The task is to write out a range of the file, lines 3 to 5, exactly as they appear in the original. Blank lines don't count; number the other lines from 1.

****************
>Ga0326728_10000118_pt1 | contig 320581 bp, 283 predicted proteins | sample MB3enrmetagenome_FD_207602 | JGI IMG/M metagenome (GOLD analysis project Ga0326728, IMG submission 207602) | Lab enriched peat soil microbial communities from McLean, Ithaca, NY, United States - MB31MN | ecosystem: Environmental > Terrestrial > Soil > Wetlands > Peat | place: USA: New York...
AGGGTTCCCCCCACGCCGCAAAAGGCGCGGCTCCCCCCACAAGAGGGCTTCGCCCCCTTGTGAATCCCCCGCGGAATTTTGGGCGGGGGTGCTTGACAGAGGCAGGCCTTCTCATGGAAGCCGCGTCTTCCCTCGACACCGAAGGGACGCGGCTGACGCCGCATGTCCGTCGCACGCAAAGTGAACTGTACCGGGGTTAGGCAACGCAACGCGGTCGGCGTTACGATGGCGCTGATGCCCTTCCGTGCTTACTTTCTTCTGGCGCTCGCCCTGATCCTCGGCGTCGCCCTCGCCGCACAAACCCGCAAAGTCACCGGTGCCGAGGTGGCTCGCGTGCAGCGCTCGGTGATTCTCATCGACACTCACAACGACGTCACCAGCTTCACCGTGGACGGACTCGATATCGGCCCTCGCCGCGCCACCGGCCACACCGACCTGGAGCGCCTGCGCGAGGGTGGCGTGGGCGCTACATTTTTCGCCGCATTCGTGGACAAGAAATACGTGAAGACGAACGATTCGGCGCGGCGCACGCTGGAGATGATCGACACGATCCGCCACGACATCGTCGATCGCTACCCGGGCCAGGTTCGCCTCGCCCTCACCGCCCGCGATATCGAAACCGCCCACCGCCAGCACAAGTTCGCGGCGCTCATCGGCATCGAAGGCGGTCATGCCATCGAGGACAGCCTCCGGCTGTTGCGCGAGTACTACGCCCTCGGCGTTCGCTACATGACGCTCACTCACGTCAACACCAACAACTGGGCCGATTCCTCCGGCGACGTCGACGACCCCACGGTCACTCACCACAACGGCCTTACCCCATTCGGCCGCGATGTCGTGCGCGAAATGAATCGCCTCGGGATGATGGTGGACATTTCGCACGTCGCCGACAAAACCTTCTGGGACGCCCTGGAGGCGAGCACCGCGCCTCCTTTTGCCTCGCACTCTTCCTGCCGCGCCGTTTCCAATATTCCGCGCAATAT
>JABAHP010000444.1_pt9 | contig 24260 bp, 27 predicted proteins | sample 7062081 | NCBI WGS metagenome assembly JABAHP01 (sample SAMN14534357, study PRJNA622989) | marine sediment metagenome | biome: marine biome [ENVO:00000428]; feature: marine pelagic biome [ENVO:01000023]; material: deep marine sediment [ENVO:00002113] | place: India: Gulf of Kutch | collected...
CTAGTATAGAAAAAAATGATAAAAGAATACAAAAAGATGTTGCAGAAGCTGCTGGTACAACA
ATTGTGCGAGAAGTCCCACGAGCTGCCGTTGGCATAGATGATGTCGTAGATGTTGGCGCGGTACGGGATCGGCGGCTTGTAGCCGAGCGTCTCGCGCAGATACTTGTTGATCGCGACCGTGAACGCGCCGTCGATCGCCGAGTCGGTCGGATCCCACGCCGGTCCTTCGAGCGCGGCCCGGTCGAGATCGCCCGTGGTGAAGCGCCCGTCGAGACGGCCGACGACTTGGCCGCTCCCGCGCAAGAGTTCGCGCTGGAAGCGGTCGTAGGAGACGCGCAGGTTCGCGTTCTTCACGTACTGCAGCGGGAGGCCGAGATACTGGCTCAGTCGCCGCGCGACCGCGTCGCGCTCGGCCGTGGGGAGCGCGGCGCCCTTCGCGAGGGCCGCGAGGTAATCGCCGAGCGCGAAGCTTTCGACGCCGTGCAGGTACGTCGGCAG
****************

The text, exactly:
>JABAHP010000444.1_pt9 | contig 24260 bp, 27 predicted proteins | sample 7062081 | NCBI WGS metagenome assembly JABAHP01 (sample SAMN14534357, study PRJNA622989) | marine sediment metagenome | biome: marine biome [ENVO:00000428]; feature: marine pelagic biome [ENVO:01000023]; material: deep marine sediment [ENVO:00002113] | place: India: Gulf of Kutch | collected...
CTAGTATAGAAAAAAATGATAAAAGAATACAAAAAGATGTTGCAGAAGCTGCTGGTACAACA
ATTGTGCGAGAAGTCCCACGAGCTGCCGTTGGCATAGATGATGTCGTAGATGTTGGCGCGGTACGGGATCGGCGGCTTGTAGCCGAGCGTCTCGCGCAGATACTTGTTGATCGCGACCGTGAACGCGCCGTCGATCGCCGAGTCGGTCGGATCCCACGCCGGTCCTTCGAGCGCGGCCCGGTCGAGATCGCCCGTGGTGAAGCGCCCGTCGAGACGGCCGACGACTTGGCCGCTCCCGCGCAAGAGTTCGCGCTGGAAGCGGTCGTAGGAGACGCGCAGGTTCGCGTTCTTCACGTACTGCAGCGGGAGGCCGAGATACTGGCTCAGTCGCCGCGCGACCGCGTCGCGCTCGGCCGTGGGGAGCGCGGCGCCCTTCGCGAGGGCCGCGAGGTAATCGCCGAGCGCGAAGCTTTCGACGCCGTGCAGGTACGTCGGCAG